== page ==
Are CAT 5 sockets compatible with CAT 7 cable?

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SOLUTION: I have found RJ45 connectors that are compatible with Cat7 and can also be used with the standard cat 5/6 crimpers. These do not provide speeds higher than would be expected of Cat 6a, and are a bit more expensive, but at least I can use the cable without paying 30€ a time for TERA connectors or having to bodge the whole thing by stripping the internal wires. See the link below.

https://www.amazon.fr/odedo-10-connecteurs-protection-antitorsion-Connecteur/dp/B01N24UXCL/ref=pd_cp_60_1?_encoding=UTF8&psc=1&refRID=PB16ZSN1BZQMD5SY1FCH

ORIGINAL QUESTION:

I have a lot of Cat 7 shielded cable and I want to make sure I am using the most advantageous connectors to get the most out of the cable since I now have a top of the line D-Link switch that supports Cat 7. Literally ALL of the connectors I have viewed online say they are for cat 6 or earlier. I understand that I will need a specific cat 7 crimper for the cable itself because it is slightly thicker than...

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Cat5 vs Cat5e vs Cat6 vs Cat7 Cables


Cat5 and Cat5e and Cat6 and Cat7 are different standards for cables. If you are wondering if these names of some species of cats, you are wrong. These are types of twisted copper cables that are used to transmit data through network and also used in home theater applications. Category 5 (Cat5), Category 5e, and category 6 are the names given to these cables depending upon their performance level. Telecommunication Industry Association (TIA) and Electronic Industries Association (EIA) are organizations that set guidelines for the production of these cables which help manufacturers to classify these cables.

Cat5
Cat5 has almost become a standard for connecting Ethernet devices world over. It is inexpensive and very effective. It is also available readily making it the most commonly used cable for connecting Ethernet devices. It is available in two types, the Unshielded Twisted Pair (UTP), and the Screened Twisted Pair...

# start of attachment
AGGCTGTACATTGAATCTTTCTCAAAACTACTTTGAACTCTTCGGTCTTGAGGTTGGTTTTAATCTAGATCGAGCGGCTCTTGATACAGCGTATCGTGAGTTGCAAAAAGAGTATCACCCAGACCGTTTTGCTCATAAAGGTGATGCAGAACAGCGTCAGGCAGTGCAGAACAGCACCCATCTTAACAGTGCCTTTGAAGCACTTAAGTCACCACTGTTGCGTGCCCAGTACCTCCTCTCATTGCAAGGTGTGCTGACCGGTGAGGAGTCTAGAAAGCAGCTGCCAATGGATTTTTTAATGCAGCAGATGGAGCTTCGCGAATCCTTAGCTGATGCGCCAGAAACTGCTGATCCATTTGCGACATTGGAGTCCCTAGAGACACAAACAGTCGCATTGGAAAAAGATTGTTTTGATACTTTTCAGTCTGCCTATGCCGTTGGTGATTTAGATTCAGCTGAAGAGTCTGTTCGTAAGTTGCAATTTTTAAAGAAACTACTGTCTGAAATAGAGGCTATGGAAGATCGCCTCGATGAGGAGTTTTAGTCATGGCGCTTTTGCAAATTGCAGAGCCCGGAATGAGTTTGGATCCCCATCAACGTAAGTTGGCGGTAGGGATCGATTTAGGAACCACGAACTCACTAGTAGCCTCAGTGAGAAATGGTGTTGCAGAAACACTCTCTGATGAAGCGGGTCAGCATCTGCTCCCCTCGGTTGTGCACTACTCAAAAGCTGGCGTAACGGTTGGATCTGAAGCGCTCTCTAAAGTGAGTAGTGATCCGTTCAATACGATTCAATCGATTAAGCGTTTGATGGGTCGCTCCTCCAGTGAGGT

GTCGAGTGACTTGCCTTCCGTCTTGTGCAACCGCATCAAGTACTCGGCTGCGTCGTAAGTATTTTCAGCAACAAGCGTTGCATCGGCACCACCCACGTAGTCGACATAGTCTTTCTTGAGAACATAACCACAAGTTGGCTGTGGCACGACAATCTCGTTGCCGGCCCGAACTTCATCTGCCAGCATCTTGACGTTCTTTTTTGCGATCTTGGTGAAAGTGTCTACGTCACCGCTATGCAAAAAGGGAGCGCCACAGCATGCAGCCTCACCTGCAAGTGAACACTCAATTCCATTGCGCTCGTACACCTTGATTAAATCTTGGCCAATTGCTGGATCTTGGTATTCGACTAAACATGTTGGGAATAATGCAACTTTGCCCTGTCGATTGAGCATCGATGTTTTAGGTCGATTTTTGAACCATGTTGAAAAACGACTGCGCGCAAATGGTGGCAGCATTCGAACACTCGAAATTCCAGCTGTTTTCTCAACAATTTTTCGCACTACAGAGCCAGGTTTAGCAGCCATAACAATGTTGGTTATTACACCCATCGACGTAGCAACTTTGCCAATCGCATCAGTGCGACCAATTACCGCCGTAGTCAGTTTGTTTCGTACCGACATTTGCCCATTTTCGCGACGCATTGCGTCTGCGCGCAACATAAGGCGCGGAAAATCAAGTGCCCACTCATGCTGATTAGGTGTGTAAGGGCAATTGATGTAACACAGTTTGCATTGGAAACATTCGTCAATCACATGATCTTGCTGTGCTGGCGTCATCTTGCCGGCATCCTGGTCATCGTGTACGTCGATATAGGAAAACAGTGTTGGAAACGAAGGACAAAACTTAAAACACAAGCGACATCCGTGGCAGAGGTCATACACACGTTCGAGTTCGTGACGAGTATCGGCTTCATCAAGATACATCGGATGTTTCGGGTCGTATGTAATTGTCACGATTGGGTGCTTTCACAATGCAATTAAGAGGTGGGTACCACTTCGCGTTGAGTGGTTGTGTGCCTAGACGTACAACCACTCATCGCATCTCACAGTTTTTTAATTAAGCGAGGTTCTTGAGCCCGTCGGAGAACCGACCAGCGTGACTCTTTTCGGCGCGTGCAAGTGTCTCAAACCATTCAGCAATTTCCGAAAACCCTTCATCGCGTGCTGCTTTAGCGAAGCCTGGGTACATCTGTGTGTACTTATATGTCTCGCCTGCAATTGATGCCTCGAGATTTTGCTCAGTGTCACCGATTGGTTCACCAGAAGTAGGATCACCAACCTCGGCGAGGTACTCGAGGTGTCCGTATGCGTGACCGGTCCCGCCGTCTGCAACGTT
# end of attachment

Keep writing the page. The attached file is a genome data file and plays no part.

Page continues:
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Cable Types and Speeds

Selecting the appropriate category

When selecting the appropriate category of cable to support your network, note that there are different grades within each category. A higher grade cable with the proper installation will allow for a higher margin of error, ensuring top performance today and an extra buffer to support future technology.

Properly selecting Cat5, Cat5e, Cat6, Cat6A, Cat7 or Cat7A solutions will optimally support current and future network speed requirements.

Cat5

Cat5 supports speeds up to 100Mb/s (100 MHz)

Cat5e

Cat5e supports speeds up to a Gigabit Ethernet (1,000Mb/s) (100 MHz)

Cat6

Cat6 supports speeds up to 10 Gigabit Ethernet and can be achieved with distance of 37-55 meters or less depending on the grade of the cable and quality of installation. (1,000Mb/s) (250 MHz)

Cat6A

Cat6A supports speeds up to 10 Gigabit Ethernet with distance up to 100 meters...

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How to Identify

Most Ethernet cables have the cabling category printed on the cable, with the print typically displaying how much bandwidth the cable can transmit. Telling cable categories apart by coloring or thickness can be difficult and unreliable. To be certain of which cable category you are buying, check the printed information.

Speed

Neither a CAT5 cable nor a CAT5e cable will make your internet connection faster. Rather, these cables are used to send and receive data at the speeds your internet is capable of (as per your internet provider) or from one computer to another in a network, in which case hardware can affect speeds.